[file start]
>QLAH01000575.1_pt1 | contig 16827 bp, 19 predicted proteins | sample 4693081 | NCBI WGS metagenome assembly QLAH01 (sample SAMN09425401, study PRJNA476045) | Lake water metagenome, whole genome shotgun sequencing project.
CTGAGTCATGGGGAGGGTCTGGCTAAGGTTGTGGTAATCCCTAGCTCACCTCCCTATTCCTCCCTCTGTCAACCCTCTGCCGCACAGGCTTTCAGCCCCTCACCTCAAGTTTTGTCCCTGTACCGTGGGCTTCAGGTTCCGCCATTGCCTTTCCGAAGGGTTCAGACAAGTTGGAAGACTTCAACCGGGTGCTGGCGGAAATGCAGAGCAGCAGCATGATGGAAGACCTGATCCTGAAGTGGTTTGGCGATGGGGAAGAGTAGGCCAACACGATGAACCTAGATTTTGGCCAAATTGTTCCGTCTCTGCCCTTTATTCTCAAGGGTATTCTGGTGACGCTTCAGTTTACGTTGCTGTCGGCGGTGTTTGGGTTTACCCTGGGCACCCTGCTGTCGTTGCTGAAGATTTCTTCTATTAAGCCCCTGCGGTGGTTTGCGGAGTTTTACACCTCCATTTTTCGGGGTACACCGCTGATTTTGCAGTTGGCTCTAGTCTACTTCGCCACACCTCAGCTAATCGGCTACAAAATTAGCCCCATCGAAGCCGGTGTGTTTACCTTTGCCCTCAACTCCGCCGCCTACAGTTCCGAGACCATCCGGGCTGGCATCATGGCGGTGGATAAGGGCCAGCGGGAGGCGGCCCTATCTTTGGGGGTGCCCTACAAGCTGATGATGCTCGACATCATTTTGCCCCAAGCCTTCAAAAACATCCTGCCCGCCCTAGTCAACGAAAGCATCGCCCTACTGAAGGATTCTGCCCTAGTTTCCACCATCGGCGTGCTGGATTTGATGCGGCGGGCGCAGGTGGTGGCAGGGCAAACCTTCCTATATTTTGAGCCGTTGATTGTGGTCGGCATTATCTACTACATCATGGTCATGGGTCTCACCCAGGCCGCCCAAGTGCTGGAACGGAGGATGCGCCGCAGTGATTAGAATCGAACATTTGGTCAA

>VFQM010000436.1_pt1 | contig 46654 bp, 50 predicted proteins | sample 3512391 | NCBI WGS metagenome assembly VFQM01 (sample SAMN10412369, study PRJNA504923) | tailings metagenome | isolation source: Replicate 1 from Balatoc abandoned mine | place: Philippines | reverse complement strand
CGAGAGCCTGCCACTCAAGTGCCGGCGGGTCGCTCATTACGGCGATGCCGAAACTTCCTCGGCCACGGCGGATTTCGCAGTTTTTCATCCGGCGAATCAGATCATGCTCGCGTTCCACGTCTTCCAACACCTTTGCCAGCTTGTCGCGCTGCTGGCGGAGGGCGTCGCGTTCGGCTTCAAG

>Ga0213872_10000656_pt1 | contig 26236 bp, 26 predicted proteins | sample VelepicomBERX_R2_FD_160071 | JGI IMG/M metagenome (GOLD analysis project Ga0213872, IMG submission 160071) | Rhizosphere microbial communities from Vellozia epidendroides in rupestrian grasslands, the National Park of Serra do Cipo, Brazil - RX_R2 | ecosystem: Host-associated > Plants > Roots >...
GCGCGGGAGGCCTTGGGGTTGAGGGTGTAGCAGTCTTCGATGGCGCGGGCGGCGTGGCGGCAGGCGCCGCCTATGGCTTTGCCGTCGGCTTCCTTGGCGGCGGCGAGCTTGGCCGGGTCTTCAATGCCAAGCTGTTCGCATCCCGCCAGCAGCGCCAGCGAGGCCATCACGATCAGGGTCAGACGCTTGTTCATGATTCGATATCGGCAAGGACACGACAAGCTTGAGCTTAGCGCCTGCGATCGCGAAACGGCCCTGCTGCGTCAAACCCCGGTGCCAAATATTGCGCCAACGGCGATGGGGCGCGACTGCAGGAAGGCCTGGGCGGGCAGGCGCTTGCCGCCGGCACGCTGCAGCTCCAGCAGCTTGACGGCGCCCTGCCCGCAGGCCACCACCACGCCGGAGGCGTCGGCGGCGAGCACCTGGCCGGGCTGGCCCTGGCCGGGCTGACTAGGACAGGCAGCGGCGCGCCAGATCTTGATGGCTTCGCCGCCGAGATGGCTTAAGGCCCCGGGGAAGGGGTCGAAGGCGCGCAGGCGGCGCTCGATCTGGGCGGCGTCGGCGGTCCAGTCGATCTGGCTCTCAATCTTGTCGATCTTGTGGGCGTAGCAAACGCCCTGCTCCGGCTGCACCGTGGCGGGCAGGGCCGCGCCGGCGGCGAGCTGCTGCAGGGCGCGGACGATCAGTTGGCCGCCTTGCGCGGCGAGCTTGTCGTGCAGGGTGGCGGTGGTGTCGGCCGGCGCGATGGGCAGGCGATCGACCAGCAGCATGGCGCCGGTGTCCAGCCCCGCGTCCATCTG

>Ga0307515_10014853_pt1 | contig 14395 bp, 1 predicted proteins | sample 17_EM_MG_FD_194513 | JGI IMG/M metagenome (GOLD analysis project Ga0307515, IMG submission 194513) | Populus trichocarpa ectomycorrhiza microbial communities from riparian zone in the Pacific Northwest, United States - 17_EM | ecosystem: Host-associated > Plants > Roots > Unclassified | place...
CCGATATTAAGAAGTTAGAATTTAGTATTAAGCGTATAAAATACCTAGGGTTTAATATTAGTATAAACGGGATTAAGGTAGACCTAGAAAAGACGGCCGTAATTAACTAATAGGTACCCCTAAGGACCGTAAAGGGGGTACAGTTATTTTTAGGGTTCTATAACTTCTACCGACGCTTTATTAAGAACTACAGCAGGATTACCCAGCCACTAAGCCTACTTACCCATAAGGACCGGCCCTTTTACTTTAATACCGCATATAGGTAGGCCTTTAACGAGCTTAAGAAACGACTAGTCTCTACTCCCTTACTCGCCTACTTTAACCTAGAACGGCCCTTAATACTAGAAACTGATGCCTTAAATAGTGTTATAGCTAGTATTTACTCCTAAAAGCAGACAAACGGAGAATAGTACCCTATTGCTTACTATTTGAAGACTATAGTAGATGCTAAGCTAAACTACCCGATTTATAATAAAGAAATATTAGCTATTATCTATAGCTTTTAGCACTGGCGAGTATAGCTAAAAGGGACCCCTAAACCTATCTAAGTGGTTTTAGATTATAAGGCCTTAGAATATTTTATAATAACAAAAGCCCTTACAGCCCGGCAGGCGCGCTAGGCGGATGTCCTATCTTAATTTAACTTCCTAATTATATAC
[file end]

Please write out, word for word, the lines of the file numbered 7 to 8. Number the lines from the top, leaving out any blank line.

>Ga0307515_10014853_pt1 | contig 14395 bp, 1 predicted proteins | sample 17_EM_MG_FD_194513 | JGI IMG/M metagenome (GOLD analysis project Ga0307515, IMG submission 194513) | Populus trichocarpa ectomycorrhiza microbial communities from riparian zone in the Pacific Northwest, United States - 17_EM | ecosystem: Host-associated > Plants > Roots > Unclassified | place...
CCGATATTAAGAAGTTAGAATTTAGTATTAAGCGTATAAAATACCTAGGGTTTAATATTAGTATAAACGGGATTAAGGTAGACCTAGAAAAGACGGCCGTAATTAACTAATAGGTACCCCTAAGGACCGTAAAGGGGGTACAGTTATTTTTAGGGTTCTATAACTTCTACCGACGCTTTATTAAGAACTACAGCAGGATTACCCAGCCACTAAGCCTACTTACCCATAAGGACCGGCCCTTTTACTTTAATACCGCATATAGGTAGGCCTTTAACGAGCTTAAGAAACGACTAGTCTCTACTCCCTTACTCGCCTACTTTAACCTAGAACGGCCCTTAATACTAGAAACTGATGCCTTAAATAGTGTTATAGCTAGTATTTACTCCTAAAAGCAGACAAACGGAGAATAGTACCCTATTGCTTACTATTTGAAGACTATAGTAGATGCTAAGCTAAACTACCCGATTTATAATAAAGAAATATTAGCTATTATCTATAGCTTTTAGCACTGGCGAGTATAGCTAAAAGGGACCCCTAAACCTATCTAAGTGGTTTTAGATTATAAGGCCTTAGAATATTTTATAATAACAAAAGCCCTTACAGCCCGGCAGGCGCGCTAGGCGGATGTCCTATCTTAATTTAACTTCCTAATTATATAC